J.B. Spins

Jazz, film, and improvised culture.

Monday, March 25, 2013

Renoir: Artists and Models, Fathers and Sons


The Renoirs were no ordinary family.  Yet, not even they were spared the horrors of WWI.  At least the great painter’s middle son could convalesce amid the splendor of his family’s Riviera home.  The future French auteur will meet his father’s last great model during his fateful homecoming in Gilles Bourdos’s Renoir (trailer here), which opens this Friday in New York.

Referred to Renoir for potential modeling work, Andrée “Dédée” Heuschling finds an estate frozen in a state of near paradise, staffed by a veritable harem of her predecessors, doting on the arthritic artist.  However, old man Renoir does not rest easy.  He still mourns his late wife, while he waits for word of his two eldest sons injured on the battlefront.  Yet, Heuschling has the perfect Renoir look, inspiring him to begin painting outdoor nude studies once again.  She also makes quite the impression on the Impressionist’s son Jean when he returns home on medical leave.

Based on the narrative biography of Jacques Renoir (Pierre-Auguste’s great-grandson and Jean’s great-nephew), Boudros’s film initially appears to be about the artist in his twilight years, but steadily shifts its focus to Jean, the future cinematic artist as a young man.  Of course, Heuschling links father and son, eventually serving as muse to both.

Throughout Renoir, Boudros elevates fine art and evocative atmosphere high above messy dramatics.  The resulting experience is quite a bit like taking an afternoon nap in the French countryside.  It is quite luxurious, but there is not much to tell afterward.  Nonetheless, Boudros crafts an elegant period production, even enlisting Guy Ribes, a convicted forger fresh out the big house, to recreate Renoir’s style and method.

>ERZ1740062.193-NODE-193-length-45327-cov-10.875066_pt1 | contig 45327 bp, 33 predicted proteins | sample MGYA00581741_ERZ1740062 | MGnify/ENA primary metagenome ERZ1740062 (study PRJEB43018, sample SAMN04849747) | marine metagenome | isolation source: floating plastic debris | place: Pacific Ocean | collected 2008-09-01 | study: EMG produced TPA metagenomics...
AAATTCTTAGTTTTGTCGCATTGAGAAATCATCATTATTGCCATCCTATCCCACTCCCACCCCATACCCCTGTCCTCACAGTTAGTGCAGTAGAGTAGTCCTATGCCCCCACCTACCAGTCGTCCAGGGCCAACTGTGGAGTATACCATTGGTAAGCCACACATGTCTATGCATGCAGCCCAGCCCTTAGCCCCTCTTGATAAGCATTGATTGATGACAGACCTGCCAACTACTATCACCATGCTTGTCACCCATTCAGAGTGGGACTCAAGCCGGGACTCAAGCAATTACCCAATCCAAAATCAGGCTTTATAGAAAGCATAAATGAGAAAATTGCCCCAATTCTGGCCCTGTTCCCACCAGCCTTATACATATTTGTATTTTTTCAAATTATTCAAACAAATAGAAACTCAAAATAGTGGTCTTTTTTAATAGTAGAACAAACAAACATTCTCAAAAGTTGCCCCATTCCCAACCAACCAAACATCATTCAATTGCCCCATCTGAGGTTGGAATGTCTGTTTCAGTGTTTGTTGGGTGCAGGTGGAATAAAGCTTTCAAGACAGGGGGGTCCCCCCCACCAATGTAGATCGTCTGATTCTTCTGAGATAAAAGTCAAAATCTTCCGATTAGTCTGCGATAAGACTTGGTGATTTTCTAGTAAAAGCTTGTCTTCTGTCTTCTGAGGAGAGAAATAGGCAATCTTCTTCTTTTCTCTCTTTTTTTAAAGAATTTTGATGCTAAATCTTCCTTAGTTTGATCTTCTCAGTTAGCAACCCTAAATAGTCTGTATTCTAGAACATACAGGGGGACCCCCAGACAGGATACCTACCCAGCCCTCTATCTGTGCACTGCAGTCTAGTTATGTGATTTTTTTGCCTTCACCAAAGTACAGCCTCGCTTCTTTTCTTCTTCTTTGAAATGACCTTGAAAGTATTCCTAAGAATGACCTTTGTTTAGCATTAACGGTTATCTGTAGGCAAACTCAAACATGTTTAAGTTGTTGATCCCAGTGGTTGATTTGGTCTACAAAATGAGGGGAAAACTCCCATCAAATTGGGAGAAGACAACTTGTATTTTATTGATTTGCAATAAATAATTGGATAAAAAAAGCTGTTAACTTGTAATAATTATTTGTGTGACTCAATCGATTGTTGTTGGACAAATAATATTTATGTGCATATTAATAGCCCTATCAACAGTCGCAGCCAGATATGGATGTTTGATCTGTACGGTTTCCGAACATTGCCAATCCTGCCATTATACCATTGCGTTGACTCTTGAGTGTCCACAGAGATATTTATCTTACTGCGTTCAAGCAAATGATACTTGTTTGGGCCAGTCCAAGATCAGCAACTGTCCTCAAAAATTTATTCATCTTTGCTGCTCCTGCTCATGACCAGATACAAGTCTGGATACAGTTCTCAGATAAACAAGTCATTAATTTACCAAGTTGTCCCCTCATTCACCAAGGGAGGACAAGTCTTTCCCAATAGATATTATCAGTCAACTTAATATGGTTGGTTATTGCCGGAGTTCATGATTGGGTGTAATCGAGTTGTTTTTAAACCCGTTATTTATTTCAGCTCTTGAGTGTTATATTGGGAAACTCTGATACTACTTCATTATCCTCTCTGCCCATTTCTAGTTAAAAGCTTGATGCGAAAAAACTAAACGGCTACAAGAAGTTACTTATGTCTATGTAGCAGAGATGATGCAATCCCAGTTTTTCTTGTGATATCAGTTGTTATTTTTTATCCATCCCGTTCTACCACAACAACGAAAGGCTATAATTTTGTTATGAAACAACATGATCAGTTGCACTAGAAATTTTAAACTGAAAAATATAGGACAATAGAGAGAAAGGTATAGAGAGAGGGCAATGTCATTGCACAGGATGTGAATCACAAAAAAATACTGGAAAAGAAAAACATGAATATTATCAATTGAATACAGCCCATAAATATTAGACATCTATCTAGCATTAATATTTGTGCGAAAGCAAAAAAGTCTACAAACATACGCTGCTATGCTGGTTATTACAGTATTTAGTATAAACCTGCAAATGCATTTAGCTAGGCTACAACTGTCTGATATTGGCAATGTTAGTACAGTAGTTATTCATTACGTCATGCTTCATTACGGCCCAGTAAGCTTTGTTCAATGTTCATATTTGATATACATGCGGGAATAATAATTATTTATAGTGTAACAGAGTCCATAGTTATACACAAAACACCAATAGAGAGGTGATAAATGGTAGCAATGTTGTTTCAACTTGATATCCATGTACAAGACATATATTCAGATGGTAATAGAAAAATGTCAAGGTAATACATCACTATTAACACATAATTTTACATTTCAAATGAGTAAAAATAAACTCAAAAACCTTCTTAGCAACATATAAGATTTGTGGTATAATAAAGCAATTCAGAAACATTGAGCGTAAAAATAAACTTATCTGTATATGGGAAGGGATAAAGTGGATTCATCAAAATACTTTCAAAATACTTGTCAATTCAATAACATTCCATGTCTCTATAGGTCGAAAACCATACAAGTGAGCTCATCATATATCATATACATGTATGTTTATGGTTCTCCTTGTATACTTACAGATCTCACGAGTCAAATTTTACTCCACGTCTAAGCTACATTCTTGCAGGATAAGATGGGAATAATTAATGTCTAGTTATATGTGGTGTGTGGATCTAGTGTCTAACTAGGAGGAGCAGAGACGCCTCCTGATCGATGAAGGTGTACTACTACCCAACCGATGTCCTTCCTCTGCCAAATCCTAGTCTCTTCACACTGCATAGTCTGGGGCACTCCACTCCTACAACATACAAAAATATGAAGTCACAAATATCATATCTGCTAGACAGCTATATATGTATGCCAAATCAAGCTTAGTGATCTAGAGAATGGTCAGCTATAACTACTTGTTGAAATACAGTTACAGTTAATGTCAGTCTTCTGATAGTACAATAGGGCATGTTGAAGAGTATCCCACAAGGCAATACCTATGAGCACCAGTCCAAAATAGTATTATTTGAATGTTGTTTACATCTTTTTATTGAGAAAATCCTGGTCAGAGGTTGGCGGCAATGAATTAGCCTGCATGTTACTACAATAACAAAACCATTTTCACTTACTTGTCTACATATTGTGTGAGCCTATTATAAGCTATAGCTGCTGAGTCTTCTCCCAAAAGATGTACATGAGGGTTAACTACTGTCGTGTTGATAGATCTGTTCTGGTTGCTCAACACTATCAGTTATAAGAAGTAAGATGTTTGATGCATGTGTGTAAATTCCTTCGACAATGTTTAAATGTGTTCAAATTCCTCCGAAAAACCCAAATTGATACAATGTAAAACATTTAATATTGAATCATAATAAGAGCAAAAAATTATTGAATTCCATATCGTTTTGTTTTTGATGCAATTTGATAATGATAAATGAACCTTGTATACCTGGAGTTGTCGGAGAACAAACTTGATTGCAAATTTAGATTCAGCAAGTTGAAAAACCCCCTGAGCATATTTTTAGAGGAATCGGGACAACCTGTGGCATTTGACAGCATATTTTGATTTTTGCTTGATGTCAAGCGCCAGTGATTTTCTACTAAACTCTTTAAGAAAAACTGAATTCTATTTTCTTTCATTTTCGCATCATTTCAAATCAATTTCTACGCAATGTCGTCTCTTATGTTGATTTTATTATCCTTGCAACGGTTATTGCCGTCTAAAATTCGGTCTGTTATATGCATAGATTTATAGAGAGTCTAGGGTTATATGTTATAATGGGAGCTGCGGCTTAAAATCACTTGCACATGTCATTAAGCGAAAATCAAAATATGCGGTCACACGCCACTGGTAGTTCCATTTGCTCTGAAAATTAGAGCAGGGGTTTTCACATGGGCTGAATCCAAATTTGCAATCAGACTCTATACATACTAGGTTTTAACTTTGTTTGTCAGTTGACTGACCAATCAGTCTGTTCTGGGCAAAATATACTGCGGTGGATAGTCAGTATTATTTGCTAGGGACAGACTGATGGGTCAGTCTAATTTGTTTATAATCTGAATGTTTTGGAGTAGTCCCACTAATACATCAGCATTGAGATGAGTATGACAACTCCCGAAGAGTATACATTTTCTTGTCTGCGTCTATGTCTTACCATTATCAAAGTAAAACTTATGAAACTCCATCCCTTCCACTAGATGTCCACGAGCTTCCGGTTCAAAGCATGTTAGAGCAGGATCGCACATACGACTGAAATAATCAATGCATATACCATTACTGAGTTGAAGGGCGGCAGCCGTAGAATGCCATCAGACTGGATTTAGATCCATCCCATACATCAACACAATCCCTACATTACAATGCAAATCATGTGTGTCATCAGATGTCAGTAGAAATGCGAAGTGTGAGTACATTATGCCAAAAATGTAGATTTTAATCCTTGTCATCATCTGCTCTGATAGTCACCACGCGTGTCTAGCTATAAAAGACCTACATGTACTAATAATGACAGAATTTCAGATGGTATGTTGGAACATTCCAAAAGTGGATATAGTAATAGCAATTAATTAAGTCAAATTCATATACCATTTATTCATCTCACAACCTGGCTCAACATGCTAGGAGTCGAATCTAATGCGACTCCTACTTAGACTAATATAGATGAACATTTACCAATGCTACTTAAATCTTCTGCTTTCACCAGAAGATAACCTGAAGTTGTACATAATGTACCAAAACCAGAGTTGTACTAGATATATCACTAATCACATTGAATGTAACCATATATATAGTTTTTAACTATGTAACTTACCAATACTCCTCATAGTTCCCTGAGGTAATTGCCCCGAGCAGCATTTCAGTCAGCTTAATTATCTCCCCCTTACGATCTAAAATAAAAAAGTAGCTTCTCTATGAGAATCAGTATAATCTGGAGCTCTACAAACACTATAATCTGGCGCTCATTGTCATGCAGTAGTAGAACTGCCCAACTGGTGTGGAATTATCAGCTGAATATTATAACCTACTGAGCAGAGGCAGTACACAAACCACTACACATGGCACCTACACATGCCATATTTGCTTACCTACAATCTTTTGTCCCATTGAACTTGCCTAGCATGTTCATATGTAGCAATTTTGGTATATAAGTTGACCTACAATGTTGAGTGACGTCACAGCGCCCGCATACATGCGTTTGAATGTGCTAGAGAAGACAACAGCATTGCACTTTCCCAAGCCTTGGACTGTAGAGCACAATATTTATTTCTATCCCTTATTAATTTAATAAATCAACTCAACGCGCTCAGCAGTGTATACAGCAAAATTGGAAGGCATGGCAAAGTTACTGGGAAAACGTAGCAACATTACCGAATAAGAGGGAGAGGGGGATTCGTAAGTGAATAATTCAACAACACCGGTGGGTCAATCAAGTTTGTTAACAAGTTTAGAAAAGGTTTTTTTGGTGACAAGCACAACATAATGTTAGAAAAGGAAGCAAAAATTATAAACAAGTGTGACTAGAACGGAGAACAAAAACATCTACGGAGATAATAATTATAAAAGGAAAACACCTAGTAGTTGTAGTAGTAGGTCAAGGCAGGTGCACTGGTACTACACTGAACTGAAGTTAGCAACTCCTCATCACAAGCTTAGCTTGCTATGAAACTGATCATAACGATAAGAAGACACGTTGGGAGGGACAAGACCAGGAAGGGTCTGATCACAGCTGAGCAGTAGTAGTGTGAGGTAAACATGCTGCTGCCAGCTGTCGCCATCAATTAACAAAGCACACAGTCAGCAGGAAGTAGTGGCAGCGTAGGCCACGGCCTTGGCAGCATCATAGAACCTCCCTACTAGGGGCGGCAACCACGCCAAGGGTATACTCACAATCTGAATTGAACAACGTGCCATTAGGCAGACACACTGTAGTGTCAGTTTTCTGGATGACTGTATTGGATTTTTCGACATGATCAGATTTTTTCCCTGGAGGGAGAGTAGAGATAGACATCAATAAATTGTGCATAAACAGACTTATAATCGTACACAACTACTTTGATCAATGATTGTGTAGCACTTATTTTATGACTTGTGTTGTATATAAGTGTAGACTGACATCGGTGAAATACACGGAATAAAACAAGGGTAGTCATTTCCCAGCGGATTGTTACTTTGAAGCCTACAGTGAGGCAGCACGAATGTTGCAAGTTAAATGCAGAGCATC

While Heuschling’s coquettish character deliberately remains something of cipher throughout Renoir, cinematographer Mark Ping Bing Lee’s lens absolutely loves Christa Théret, as do Ribes’ canvasses. Audiences will certainly understand the “Renoir look” from her photogenic turn.  Vincent Rottiers largely carries the dramatic load as Jean Renoir, creating a convincing portrait of a somewhat confused young man trying to find his way in the world.  Yet, Michel Bouquet, the crafty old veteran thesp, eventually steals the film back for Pierre-Auguste with some wonderfully subtle but touching scenes of a father coming to terms with his sons.  However, Thomas Doret (from the Dardenne Brothers’ The Kid with a Bike) never really gets to stretch beyond the surly wild child as Renoir’s youngest son, Claude (a.k.a. Coco).

Renoir is the sort of quiet but impeccably graceful film French cinema lovers swoon over.  The combination of Renoir’s art, the lush natural beauty, Théret’s figure, and even a spot of hot jazz are wonderfully seductive.  Recommended for Francophiles and admirers of Impressionism, Renoir opens this Friday (3/29) in New York at the Lincoln Plaza Cinema.

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